David Brooks wrote in the New York Times
, “Financial instruments like adjustable-rate and subprime mortgages have allowed millions of people to get homes they could not otherwise purchase, and research shows that most of these tools have been used intelligently.”
Banks have, for thousands of years, had the problem of convincing depositors to give the bank their money, promising security, as evidenced by a vault and guards, and profit; they also have the problem of investing all those deposits in instruments that pay enough profit to provide the depositors with everything promised, plus a profit for the owners of the bank. In the 19th
century, if the bank invested badly and could not pay depositors, the owner was hanged. People may soon think of the 19th
century as a halcyon time, with excellent laws that have, most unfortunately, been allowed to lapse.
Investment banks always offered large depositors more of a choice: risky investments that paid a greater profit, or safe investments that paid a much smaller profit. This created an industry of evaluating financial investments for risk. Most people have heard of ‘AAA’ securities and ‘C’ securities, the former being considered quite safe, and the latter quite risky.
The building society was a kind of bank that once specialized in taking small deposits and loaning individual members of the middle and working classes the money to acquire their own homes. Traditionally, such societies were like those depicted in the movie “It’s a Wonderful Life.”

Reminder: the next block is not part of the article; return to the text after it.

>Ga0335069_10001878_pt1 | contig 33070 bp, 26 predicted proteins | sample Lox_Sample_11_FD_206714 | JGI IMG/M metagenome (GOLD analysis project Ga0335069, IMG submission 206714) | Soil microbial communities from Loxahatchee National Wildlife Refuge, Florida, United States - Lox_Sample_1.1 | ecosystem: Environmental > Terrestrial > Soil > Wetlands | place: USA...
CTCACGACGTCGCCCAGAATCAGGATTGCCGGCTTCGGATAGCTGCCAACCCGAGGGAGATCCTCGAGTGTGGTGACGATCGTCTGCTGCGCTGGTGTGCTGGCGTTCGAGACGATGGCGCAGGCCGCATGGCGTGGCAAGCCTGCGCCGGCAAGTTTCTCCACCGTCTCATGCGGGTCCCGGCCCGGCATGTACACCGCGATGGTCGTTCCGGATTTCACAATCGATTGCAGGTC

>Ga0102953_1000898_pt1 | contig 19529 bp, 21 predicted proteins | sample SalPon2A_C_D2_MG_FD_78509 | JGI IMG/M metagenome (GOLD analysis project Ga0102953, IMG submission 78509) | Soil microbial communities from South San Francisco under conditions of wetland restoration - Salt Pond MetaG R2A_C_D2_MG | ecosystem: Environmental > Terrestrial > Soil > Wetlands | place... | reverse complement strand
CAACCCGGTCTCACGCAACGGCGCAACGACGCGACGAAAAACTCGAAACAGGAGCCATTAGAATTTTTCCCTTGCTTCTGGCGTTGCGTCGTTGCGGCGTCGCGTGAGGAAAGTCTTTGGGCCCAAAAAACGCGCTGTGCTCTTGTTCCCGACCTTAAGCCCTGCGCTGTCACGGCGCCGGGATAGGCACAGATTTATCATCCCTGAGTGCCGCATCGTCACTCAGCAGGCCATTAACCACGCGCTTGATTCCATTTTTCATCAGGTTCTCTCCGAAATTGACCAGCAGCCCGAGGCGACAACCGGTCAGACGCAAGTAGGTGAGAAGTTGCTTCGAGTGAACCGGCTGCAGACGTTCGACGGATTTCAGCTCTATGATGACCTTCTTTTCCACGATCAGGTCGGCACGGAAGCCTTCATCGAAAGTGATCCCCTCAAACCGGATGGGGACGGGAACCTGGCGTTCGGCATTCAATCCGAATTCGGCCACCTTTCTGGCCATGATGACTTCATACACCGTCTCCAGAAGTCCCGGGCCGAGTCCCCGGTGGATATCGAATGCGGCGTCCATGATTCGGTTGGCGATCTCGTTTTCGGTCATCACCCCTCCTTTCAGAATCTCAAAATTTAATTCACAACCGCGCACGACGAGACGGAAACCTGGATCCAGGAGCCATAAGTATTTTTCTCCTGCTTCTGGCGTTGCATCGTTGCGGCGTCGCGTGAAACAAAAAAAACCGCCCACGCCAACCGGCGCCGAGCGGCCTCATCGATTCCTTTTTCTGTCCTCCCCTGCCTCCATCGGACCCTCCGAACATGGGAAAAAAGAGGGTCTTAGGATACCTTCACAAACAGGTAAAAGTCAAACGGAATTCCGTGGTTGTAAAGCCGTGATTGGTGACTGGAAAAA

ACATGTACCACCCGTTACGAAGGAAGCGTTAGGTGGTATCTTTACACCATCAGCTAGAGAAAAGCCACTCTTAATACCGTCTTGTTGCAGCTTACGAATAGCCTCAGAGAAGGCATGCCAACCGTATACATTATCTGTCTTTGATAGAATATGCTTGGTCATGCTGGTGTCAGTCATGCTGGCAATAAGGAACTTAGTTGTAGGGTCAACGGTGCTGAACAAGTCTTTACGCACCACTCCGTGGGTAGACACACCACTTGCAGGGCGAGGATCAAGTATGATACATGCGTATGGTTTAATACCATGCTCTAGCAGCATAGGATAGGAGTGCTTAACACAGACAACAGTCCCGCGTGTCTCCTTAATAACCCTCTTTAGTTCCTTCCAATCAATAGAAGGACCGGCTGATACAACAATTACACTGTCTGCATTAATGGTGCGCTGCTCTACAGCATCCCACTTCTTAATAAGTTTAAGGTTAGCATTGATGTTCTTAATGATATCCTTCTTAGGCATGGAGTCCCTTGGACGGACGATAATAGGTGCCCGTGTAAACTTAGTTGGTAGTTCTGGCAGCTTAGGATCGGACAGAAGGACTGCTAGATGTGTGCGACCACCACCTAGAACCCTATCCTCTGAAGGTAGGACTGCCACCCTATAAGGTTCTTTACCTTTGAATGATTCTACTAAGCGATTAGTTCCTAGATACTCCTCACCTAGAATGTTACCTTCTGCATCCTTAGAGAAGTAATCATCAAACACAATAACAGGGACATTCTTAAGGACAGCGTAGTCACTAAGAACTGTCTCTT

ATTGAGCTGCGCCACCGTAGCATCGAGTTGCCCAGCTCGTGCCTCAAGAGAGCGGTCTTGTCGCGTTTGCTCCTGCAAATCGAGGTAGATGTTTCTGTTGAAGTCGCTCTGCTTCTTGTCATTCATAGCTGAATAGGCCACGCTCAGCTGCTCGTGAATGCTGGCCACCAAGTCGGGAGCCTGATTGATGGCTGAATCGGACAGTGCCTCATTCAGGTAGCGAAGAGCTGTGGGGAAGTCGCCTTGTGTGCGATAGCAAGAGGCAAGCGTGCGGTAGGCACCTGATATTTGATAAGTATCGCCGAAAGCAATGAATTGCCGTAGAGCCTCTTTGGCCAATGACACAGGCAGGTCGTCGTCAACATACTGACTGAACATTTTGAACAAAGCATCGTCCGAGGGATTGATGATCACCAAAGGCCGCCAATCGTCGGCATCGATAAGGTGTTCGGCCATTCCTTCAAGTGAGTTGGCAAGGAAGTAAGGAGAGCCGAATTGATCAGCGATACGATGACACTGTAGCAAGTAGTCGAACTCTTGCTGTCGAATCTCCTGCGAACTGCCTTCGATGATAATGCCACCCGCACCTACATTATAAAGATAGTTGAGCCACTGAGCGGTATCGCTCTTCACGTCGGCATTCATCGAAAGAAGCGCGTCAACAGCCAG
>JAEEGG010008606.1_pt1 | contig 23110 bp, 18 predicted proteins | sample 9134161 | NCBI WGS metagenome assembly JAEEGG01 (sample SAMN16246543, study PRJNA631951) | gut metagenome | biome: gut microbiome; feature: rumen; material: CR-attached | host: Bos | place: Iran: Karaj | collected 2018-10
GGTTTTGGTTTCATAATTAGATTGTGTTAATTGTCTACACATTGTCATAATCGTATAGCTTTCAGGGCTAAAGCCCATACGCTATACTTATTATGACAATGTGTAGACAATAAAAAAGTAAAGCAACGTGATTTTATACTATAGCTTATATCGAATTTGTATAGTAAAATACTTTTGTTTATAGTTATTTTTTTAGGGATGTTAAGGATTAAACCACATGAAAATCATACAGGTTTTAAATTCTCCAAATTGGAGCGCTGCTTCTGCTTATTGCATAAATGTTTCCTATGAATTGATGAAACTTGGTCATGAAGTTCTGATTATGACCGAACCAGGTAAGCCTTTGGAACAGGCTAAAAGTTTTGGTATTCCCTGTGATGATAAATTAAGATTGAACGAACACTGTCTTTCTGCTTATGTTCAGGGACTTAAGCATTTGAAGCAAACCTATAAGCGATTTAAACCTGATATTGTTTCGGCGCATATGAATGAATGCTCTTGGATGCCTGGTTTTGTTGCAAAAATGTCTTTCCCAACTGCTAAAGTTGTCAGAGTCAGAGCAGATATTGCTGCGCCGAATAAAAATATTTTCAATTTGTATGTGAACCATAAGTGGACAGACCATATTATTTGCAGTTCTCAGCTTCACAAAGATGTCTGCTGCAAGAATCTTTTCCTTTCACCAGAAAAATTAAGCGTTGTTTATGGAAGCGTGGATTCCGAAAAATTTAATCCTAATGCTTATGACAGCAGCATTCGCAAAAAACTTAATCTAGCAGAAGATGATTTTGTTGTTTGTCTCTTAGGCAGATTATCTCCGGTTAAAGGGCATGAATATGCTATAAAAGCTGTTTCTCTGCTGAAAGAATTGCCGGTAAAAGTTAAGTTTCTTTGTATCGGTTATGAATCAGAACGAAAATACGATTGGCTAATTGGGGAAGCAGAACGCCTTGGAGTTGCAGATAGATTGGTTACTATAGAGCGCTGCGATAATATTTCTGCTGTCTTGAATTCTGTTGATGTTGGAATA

The officers of the traditional building society were supposed to know their borrowers, and to be sure the borrower was a good worker with a secure job who would repay the loan. Typically, the borrower was expected to save up 20% of the purchase price as a down-payment. The officers were also supposed to have a very accurate appraisal of what the home would be worth. The building society could be severely damaged by a default, since foreclosure seldom recovered the full amount of the loan.
Then there is the sub-prime loan. I first heard of these loans more than 30 years ago: In exchange for paying a higher profit rate, the borrower need not put up a down-payment nor provide any proof of ability to make the payments. The people originating and selling these loans were also known in the investment community for accepting unrealistically high appraisals for the underlying properties. Most investors avoided these loans, and those who invested usually lost money.
Now, however, the institutions originating these sub-prime loans sold them to funds that pooled the loans. The funds then sold shares in the pools. Neither the loan originators nor the funds incurred any risk, though these financial instruments remained, as they always had been, very risky instruments.
Here’s the new part to the story: the ratings agencies all agreed that, should the borrower default, the mortgage could be foreclosed and all the money collected from the sale of the house, so these instruments were given the highest possible rating for safety.